After an hour or so, me and Faye wandered out to have another look at the jacket. After finding it again, I decided I didn’t like it as much as I though I did. Saving myself €30, I bought a Starbucks coffee and enjoyed a quiet sit down.
We wombled back to the hostel, popping in the odd shop here and there. When we got back in, we sat and watched Die Hard III, then went our for some drink.
We went to the first pub which looked like it was hosting OAPs night, it was good, €4.50 for a pint of Guinness, there was also a Birthday going on and we were offered cake! The second pub was better still, Guinness for €4.40! Faye’s pint was €3.70, which she was happy with as she had previous paid €5 for lager!
We got home and enjoyed a couple of episodes of Black Books before falling asleep…
On the fifth day, we got up and cleaned up the room, had some breakfast and went to wait for the bus. An hour or so later, we were on the bus to the ferry port. At the ferry port we waited to check in then waited to board the ferry. A couple of hours on the ferry and we were back off to Aberystwyth. The adventure had ended!
Jun 1, 2008 · 1 minute read · Comments
Did you know that you can grab the icons for applications, and then save them as a GIF, a JPEG, PNG or even a PDF?
If you go to the Applications folder and select the application you want, right (ctrl)click and press “Show package contents
From there, click through any folders until you find a directory called “Resources” In that folder you should find a file called “app.icn” or something similar.
If you double click on the file, it will open in Preview.app, this will reveal several, scaled versions of the image, which you can then File > Save as… to save as you preferred format! Click HERE for a PNG version of the Mail.app icon.
Also, if the application is on the Dock, to quickly find it, command-click it and you will get a Finder window in the Applications folder, with the said application highlighted! Pretty nifty!
Thanks to the team at Caminobrowser.org for their browser, the icon used in this blog post is that of the Camino browser.
Also, thanks to Apple for their Mail application!
May 19, 2008 · 1 minute read · Comments
*NEW* Click here for command line instructions, plus how to install gmake and subversion!
Are you using the new OpenSolaris, released May 2008?
If you have tried to ./configure any sources, you will find that you can’t, because the gcc isn’t in your PATH.
To get gcc on your PATH, do the following:
- System > Administration > Package Manager
- Search all packages for gcc
- Install SUNWgcc
- Once installed, open Terminal (right click on desktop)
- Use: export PATH=$PATH:/usr/sfw/bin
- Now everything should be fine!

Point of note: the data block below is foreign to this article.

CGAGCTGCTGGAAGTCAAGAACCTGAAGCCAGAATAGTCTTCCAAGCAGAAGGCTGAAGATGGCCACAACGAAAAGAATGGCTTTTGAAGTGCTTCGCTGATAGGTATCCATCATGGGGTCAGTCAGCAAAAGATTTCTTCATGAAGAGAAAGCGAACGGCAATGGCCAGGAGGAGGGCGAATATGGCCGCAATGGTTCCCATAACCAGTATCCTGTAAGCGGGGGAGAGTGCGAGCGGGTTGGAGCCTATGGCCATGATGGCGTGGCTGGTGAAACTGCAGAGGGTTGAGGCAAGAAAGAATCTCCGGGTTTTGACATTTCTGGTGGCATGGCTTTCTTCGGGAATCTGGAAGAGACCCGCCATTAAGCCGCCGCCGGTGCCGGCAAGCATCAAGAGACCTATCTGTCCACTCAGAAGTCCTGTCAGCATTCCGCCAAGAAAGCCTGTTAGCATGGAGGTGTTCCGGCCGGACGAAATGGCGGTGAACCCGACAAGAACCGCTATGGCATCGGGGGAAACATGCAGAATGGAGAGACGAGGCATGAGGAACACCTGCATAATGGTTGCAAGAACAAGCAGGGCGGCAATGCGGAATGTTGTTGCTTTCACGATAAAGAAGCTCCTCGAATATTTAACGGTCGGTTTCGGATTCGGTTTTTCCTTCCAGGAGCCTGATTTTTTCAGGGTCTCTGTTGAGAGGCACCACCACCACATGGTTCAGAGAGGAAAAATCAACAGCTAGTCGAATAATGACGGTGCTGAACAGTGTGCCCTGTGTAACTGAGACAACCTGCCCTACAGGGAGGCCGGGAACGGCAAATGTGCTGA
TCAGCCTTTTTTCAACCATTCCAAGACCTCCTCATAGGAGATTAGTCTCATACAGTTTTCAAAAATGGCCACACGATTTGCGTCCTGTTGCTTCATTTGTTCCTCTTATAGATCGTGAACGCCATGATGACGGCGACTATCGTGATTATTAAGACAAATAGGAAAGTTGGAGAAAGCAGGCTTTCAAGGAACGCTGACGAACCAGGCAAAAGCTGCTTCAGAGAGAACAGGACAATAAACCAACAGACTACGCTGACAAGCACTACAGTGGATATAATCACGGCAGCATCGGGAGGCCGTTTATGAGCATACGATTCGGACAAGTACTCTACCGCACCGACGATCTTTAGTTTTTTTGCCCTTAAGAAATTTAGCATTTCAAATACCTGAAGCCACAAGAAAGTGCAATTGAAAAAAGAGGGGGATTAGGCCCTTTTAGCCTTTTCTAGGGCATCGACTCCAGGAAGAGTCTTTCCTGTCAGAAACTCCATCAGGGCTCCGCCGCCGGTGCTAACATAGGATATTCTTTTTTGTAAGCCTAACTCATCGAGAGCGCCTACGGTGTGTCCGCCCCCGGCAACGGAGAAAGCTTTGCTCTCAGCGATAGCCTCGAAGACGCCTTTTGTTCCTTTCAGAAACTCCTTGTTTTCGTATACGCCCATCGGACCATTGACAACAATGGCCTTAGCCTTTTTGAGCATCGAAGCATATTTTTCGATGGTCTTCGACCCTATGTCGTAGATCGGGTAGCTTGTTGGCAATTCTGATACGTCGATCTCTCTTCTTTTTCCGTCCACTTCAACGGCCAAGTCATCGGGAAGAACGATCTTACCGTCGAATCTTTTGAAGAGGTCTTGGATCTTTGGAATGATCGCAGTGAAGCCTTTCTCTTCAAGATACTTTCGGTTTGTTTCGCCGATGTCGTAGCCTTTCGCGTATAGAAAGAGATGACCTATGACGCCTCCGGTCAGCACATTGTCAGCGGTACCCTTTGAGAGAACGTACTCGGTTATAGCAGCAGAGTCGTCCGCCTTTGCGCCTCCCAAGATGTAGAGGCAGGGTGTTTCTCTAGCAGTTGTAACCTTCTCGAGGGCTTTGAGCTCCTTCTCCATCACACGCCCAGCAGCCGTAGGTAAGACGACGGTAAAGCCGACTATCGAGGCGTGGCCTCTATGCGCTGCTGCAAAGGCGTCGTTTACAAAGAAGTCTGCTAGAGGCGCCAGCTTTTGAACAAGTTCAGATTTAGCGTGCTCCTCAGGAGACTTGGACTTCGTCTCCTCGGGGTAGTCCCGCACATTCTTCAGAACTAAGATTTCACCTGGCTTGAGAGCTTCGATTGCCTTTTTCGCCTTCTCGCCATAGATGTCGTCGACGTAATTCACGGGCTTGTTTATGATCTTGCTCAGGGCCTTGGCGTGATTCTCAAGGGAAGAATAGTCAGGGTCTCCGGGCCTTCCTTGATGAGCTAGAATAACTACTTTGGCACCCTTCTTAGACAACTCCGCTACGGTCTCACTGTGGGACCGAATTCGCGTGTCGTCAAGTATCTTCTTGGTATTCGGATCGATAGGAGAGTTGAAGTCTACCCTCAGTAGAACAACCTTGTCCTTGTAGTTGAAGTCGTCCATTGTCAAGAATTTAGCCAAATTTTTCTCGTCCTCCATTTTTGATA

Apr 14, 2008 · 3 minute read · Comments
Just over a week agao I found that my Macbook wasn’t charging, but the charger was plugged in and on. I inspected the cable and found that it had melted just outside of the transformer!
I temporarily fixed it with some blue insulation tape, but today, it failed all together :(
I have already ordered one off of eBay, ordered on Tuesday and dispatched the following day. Should hopefully be here anytime soon.
In the mean time, I have fixed the transformer :D A fair bodge job, but it seems to work now.
Prior to the work, I spent about an hour trawling the internet for a how-to, couldn’t find one, so here’s my own.
My burnt area was right up close to the transformer, so I needed to get in to sort out this problem. First, I cut the wire close to the transformer, so the magsafe adaptor is connected to the wire and burnt/damaged wire. I then set about forcing off the little clips the pop out enabling you to wrap up the cable. I couldn’t find a way of preserving these, so they were snapped off. Also, snap out the little metal clip which makes them springy.
After this, I needed to break into the casing. This is hard as it seems to be one, moulded unit. So I forced the rubbery flex protector where the little stub of cable clinged and managed to fish out the rubber material. I then had several holes into the case. To get the case open ‘simply’ take a screw driver and a hammer (that can’t be good?), then chisel away at the plastic in the gap. After about two hours, you should have chipped through the casing. Well done! You will hear cracking as you chip away. Don’t be worried!
With the case off, you will see the little transformer, wrapped in copper, guessing this is to dissipate the heat. You can carefully unwrap the copper plates, and slide out the inner board. With the top exposed, you can nip away at the white and black wires just at the base of the last of the rubbery flex protector.
White is the core, black is the shield, terms may be wrong, but essentially, the white wire will be connected to the innermost set of cables, and the the black wire will be connected to the outer cables.
Now, some of my crap soldering. I soldered the core first, then the shield. I wrapped some insulation tape around the core so that the connections didn’t touch.
Wrap the copper casing back around the board, I taped it down with some more insulating tape. Carefully putting everything back into the case, I then put loads of insulating tape around the case to keep it all together!